About Me

Hello! My name is Maxwell Cai. My Chinese name is 蔡栩. I am currently a researcher and engineer in the Accelerated Computing Systems and Graphics Group (AXG) at Intel. With my background in computational astrophysics (Ph.D. 2016), my research interests include:

  • Develop physics-informed deep neural networks for tackling computationally-expensive (astro-)physical problems
  • Develop highly-scalable deep neural networks that can be trained on tens of thousands of processors and ingest TB-scale datasets
  • Research reinforcement learning, Bayesian inference, probabilistic programming, and computer vision, and apply them to astrophysical dynamics problems and medical imaging problems
  • Research explainable AI (XAI)

In a nutshell, I am particularly interested in non-linear dynamics and have been very keen to accelerate these calculations using scalable and interpretable deep neural networks. I believe that deep learning can be a powerful novel tool for scientific research if properly applied.

Prior to joining Intel, I was an advisor and researcher on high performance machine at SURF (Dutch National Supercomputing Center). Before stepping into the field of AI for Science, I obtained a Ph.D. in computational astrophysics from the Chinese Academy of Sciences and subsequently continued as a postdoctoral fellow at Leiden Observatory, Leiden University, The Netherlands. I have been researching the formation of planets and their long-term evolution to better understand the formation of our Solar System and many other solar systems orbiting other stars. Why is our Solar System the way it is? How was it form? How unique is our Solar System? Can we find other solar systems that support (intelligent) lives? What are the future of our Solar System and others? These are among the outstanding questions surrounding me as an astrophysicist. Unlike many other astrophysicists who observe the Universe through telescopes, I use (super-)computers as my primary research tool. According to the observational astrophysicist's observational data, I model these systems in the computer and carry out simulations. The simulation results can then be compared to the observational results and make predictions. As of July 2021, I have more than 20 peer-reviewed scientific publications in this field. I also co-authored a graduate-level textbook "Moving Planets Around" that teaches students how to build state-of-the-art N-body simulations from scratch and carry out research in this field. The book has been published by MIT Press in September 2020.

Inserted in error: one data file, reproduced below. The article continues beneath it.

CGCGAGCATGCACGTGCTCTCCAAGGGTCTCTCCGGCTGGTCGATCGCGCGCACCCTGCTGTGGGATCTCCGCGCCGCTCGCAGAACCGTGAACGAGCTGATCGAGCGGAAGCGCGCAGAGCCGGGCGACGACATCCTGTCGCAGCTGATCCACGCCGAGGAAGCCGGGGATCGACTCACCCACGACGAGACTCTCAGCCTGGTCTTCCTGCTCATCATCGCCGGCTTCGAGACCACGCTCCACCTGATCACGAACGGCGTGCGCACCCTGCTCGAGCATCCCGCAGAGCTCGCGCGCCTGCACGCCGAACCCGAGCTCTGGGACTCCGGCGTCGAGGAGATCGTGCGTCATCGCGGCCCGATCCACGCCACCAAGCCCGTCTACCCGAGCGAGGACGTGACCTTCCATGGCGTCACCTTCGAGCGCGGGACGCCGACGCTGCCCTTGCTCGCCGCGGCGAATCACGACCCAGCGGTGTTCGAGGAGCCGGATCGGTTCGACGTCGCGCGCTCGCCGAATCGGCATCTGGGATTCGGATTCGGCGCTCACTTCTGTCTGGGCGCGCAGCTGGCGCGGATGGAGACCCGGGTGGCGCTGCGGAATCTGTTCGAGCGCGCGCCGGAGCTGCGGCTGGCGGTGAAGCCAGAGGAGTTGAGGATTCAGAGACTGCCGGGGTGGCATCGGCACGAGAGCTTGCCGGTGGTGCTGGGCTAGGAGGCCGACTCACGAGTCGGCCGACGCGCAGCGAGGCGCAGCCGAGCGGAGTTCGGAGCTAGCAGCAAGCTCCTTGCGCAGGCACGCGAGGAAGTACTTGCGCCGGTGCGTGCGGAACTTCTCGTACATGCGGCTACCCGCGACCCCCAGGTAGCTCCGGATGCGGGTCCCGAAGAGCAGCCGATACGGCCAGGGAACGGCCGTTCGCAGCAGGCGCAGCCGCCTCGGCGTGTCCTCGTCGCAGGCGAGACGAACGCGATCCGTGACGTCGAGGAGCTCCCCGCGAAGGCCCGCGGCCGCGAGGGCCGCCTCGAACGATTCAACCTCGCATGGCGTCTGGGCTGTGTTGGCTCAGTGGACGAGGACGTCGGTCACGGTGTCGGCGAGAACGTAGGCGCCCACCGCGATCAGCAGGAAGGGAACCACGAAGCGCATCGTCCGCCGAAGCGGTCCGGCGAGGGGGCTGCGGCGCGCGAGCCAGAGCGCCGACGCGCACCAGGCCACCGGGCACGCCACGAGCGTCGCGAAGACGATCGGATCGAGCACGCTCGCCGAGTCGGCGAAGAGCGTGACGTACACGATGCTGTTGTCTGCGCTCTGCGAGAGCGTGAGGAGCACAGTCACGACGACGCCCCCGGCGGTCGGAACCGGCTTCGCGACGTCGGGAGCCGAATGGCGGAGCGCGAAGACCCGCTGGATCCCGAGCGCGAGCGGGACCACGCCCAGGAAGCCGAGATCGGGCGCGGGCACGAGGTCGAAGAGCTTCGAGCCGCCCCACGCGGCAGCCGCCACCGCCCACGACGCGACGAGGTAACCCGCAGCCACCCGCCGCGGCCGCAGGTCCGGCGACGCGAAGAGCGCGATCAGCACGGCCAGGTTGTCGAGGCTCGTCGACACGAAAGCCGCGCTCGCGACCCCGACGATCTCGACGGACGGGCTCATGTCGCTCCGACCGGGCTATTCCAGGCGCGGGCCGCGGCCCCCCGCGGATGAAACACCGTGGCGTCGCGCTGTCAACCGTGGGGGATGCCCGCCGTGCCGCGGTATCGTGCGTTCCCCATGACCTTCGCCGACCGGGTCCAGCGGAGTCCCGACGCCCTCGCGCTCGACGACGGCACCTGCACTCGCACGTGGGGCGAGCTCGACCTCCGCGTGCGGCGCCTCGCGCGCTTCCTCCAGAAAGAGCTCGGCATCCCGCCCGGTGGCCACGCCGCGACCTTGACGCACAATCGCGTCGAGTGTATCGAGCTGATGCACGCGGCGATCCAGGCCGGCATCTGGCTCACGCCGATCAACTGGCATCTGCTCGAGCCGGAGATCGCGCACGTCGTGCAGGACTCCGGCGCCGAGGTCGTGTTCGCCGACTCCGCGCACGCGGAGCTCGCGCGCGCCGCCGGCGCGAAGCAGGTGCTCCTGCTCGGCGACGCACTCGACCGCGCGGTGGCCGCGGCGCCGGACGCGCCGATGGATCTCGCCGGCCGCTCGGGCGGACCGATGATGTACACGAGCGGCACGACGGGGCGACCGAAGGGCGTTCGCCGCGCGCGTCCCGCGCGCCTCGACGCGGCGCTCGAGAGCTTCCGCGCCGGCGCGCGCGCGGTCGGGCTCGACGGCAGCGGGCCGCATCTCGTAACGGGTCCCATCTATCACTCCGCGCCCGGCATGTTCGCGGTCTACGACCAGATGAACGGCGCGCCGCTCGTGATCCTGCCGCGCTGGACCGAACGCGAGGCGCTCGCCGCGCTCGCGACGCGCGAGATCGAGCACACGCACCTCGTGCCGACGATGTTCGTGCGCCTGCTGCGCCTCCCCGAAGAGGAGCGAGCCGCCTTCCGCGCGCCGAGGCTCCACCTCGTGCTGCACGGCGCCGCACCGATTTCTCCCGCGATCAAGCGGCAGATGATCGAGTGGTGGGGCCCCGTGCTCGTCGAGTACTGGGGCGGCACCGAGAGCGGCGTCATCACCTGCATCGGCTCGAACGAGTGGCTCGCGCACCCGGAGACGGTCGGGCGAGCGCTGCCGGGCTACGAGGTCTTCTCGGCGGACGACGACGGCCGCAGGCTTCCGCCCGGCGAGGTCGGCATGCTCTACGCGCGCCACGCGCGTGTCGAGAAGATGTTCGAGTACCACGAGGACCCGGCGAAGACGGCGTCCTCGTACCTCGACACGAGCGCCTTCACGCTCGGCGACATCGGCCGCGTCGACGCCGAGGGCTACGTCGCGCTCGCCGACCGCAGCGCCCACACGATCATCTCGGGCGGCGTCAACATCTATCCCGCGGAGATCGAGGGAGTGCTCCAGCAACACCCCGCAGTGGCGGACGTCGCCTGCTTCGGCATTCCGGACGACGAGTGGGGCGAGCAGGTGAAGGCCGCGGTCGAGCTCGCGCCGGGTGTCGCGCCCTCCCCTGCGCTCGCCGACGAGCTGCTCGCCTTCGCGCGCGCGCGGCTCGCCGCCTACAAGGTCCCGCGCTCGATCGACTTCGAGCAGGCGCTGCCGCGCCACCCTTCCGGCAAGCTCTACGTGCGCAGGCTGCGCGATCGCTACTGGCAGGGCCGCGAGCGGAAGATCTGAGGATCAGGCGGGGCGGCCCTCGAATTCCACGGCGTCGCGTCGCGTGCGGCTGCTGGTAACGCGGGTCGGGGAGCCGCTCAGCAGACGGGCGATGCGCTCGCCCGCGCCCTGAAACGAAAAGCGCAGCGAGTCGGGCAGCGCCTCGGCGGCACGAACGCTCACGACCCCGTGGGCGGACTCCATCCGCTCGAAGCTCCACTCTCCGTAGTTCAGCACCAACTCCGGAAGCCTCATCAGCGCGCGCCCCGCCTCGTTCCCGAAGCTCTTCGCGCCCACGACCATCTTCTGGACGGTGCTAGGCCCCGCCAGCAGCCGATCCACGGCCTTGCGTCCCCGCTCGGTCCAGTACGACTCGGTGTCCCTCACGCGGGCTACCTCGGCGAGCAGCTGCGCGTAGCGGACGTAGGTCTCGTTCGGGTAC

In my spare time, I appreciate Nature and enjoy road-trip traveling. I am also a big fan of classical music, especially the work from J.S. Bach.